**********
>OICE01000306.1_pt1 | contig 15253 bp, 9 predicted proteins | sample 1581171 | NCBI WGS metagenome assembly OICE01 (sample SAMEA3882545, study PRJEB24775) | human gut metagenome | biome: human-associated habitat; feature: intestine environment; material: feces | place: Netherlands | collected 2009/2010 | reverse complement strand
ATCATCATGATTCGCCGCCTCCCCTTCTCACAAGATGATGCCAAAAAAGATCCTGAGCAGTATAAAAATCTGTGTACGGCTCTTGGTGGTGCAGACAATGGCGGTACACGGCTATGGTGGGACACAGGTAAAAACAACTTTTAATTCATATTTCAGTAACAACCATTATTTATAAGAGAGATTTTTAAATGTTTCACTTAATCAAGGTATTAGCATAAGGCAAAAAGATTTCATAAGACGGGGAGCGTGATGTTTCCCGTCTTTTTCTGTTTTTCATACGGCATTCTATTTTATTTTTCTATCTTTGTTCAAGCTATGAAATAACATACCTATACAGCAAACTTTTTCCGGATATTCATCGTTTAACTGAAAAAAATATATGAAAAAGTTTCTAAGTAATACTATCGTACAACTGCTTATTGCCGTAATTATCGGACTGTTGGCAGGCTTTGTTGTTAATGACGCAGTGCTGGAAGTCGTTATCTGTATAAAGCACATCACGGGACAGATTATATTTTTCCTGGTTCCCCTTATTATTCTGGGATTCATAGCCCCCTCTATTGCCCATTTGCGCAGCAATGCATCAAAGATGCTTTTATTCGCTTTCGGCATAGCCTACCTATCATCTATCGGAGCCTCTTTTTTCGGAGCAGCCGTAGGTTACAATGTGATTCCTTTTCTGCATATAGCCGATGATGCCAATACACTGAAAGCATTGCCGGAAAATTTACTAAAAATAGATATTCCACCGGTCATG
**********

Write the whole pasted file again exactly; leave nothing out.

>OICE01000306.1_pt1 | contig 15253 bp, 9 predicted proteins | sample 1581171 | NCBI WGS metagenome assembly OICE01 (sample SAMEA3882545, study PRJEB24775) | human gut metagenome | biome: human-associated habitat; feature: intestine environment; material: feces | place: Netherlands | collected 2009/2010 | reverse complement strand
ATCATCATGATTCGCCGCCTCCCCTTCTCACAAGATGATGCCAAAAAAGATCCTGAGCAGTATAAAAATCTGTGTACGGCTCTTGGTGGTGCAGACAATGGCGGTACACGGCTATGGTGGGACACAGGTAAAAACAACTTTTAATTCATATTTCAGTAACAACCATTATTTATAAGAGAGATTTTTAAATGTTTCACTTAATCAAGGTATTAGCATAAGGCAAAAAGATTTCATAAGACGGGGAGCGTGATGTTTCCCGTCTTTTTCTGTTTTTCATACGGCATTCTATTTTATTTTTCTATCTTTGTTCAAGCTATGAAATAACATACCTATACAGCAAACTTTTTCCGGATATTCATCGTTTAACTGAAAAAAATATATGAAAAAGTTTCTAAGTAATACTATCGTACAACTGCTTATTGCCGTAATTATCGGACTGTTGGCAGGCTTTGTTGTTAATGACGCAGTGCTGGAAGTCGTTATCTGTATAAAGCACATCACGGGACAGATTATATTTTTCCTGGTTCCCCTTATTATTCTGGGATTCATAGCCCCCTCTATTGCCCATTTGCGCAGCAATGCATCAAAGATGCTTTTATTCGCTTTCGGCATAGCCTACCTATCATCTATCGGAGCCTCTTTTTTCGGAGCAGCCGTAGGTTACAATGTGATTCCTTTTCTGCATATAGCCGATGATGCCAATACACTGAAAGCATTGCCGGAAAATTTACTAAAAATAGATATTCCACCGGTCATG